It was not an easy goodbye.

It never is when you're saying farewell to one of the truly great ones -- and there have been no greater artists in country music than George Strait.

Yet, it still had to be done. Thus, some 18,000 ardent admirers turned out on Thursday night to see the Bay Area stop of what is being billed as Strait's final tour.

They jammed into the SAP Center at San Jose, forming what's likely to be the largest crowd the arena will see all year, and they hooted and hollered as their favorite cowboy sang some of their favorite songs. There were far more smiles than tears, yet everyone seemed to recognize the significance of the moment.

I guess it had to happen eventually. Strait, who's been packing arenas and stadiums for more than three decades, couldn't stay on the road forever. And if you have to go out, why not go out on top? That certainly describes Strait's scenario. His lengthy Cowboy Rides Away Tour has been doing banner business across the nation since it commenced early last year.

If you're wondering what all the fuss is about, the answer is: plenty. Strait is riding away as arguably the most successful country artist of all time. Although Garth Brooks has sold more records, Strait has amassed the most No. 1 albums. He's also notched 60 No. 1 single, more than any other artist -- in any genre -- in history.


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Strait obviously can't play all his No. 1s in a single concert, which for him routinely runs around two hours. That means there are dozens of No. 1 hits that don't make his set list. Dozens. That's astounding. Just consider that the Eagles, the enormously popular rock band that also played the SAP Center this week, has tallied a total of six No. 1 hits during its career.

The King of Country received a royal welcome as he made his entrance, walking along the arena floor through the rapturous crowd, to the "in-the-round" stage.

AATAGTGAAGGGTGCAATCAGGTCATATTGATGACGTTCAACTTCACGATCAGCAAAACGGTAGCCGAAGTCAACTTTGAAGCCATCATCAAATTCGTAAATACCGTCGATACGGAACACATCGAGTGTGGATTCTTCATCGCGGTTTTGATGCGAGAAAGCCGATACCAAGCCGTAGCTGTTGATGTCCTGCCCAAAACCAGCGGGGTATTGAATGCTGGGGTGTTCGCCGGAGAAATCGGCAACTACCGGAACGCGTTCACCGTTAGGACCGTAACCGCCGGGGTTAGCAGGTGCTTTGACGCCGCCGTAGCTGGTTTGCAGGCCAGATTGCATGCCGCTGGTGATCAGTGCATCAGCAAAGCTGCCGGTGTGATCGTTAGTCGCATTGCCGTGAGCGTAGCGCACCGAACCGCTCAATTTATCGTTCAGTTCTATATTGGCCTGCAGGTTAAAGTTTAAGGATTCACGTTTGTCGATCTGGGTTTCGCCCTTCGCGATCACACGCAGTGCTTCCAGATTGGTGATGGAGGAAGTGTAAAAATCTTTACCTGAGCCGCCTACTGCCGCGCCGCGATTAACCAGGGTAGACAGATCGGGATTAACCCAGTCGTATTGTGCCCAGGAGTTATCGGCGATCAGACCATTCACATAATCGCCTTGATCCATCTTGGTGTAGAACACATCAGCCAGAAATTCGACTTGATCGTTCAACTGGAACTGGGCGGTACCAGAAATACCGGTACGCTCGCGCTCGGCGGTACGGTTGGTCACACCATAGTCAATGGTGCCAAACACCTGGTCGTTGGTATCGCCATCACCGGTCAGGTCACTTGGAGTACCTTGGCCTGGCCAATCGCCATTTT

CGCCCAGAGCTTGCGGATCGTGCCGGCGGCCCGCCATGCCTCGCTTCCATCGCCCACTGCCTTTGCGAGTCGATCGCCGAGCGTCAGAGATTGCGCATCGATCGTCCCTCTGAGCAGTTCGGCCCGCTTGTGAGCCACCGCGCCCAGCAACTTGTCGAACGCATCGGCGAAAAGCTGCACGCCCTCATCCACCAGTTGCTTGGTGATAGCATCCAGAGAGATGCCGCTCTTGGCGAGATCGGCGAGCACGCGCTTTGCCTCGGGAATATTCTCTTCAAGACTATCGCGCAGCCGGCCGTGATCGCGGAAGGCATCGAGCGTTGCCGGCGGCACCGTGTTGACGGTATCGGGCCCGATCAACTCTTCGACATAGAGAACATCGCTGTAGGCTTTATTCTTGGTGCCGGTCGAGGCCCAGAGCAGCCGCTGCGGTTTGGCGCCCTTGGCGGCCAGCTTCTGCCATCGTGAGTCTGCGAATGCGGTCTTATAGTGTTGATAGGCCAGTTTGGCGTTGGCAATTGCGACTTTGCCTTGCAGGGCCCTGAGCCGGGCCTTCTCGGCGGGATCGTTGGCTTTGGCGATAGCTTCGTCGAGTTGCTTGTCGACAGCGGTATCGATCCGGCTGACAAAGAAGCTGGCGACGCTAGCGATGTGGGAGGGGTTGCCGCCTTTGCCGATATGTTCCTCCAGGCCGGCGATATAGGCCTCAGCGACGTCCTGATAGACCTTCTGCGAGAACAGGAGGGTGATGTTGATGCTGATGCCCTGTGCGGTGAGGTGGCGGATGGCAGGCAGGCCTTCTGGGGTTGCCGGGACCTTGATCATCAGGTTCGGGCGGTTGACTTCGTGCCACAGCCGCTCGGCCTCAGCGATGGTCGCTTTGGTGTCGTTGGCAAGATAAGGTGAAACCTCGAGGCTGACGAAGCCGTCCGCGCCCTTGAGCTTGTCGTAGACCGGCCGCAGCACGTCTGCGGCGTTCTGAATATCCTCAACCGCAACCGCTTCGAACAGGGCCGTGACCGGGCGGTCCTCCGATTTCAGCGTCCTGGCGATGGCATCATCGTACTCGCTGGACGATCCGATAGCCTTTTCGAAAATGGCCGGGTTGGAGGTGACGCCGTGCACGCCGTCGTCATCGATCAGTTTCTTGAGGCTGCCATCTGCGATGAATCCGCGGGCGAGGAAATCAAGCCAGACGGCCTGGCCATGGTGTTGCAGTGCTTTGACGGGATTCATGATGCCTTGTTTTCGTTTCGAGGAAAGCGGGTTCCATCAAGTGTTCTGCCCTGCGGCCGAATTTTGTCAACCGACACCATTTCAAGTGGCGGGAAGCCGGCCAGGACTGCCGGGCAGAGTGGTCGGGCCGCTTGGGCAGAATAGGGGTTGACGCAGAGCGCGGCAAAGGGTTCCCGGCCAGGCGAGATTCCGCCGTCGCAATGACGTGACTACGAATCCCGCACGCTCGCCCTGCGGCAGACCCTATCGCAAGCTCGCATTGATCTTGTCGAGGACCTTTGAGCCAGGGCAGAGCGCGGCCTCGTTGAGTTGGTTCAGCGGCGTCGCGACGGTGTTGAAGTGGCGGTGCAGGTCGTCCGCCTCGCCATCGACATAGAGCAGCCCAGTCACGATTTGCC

Like always, it was a bare bones production. There were no fireworks or fancy light shows, dance routines or fog machines, gimmicks or gags. You don't need those things when you have a songbook for the ages.

The 61-year-old Texan opened the show with the longtime fan favorite "The Fireman," which, ironically, never made it to No. 1, and then moved right into a pair of chart-toppers, "Check Yes or No" and "Ocean Front Property."

He was calm, cool and collected, barely resembling the wild young men with whom he shares the country charts today. He never even seemed to break a sweat. He certainly doesn't put on the most visually stimulating show, moving about the stage in a fashion that glaciers might find slow. His strength isn't in entertaining, but rather in just being George, a classy cowboy who can carry a tune with the best in the business. Plus, he comes across as so authentic, in a way that the Luke Bryans and Jason Aldeans of the world probably never will.

Backed by his 11-piece Ace in the Hole Band, Strait was all-business for most of the night. He wasted little time as he unveiled one No. 1 hit after another, mixing in the occasional "rarity" -- which, in Strait's world, would be anything that didn't chart in the top 5. His voice didn't sound particularly strong, or weak. It just sounded like George -- which is the true X-factor that has propelled 60 of his songs to No. 1.

Strait has sported a rotating cast of opening acts for this tour. San Jose lucked out and got the great Martina McBride, who easily ranks among the top 10 female country vocalists of all time. She delighted fans during her own set, later returning to the stage to sing two duets with the King of Country.

Follow Jim Harrington at http://twitter.com/jimthecritic, www.facebook.com/jim.bayareanews and http://blogs.mercurynews.com/aei/category/concerts.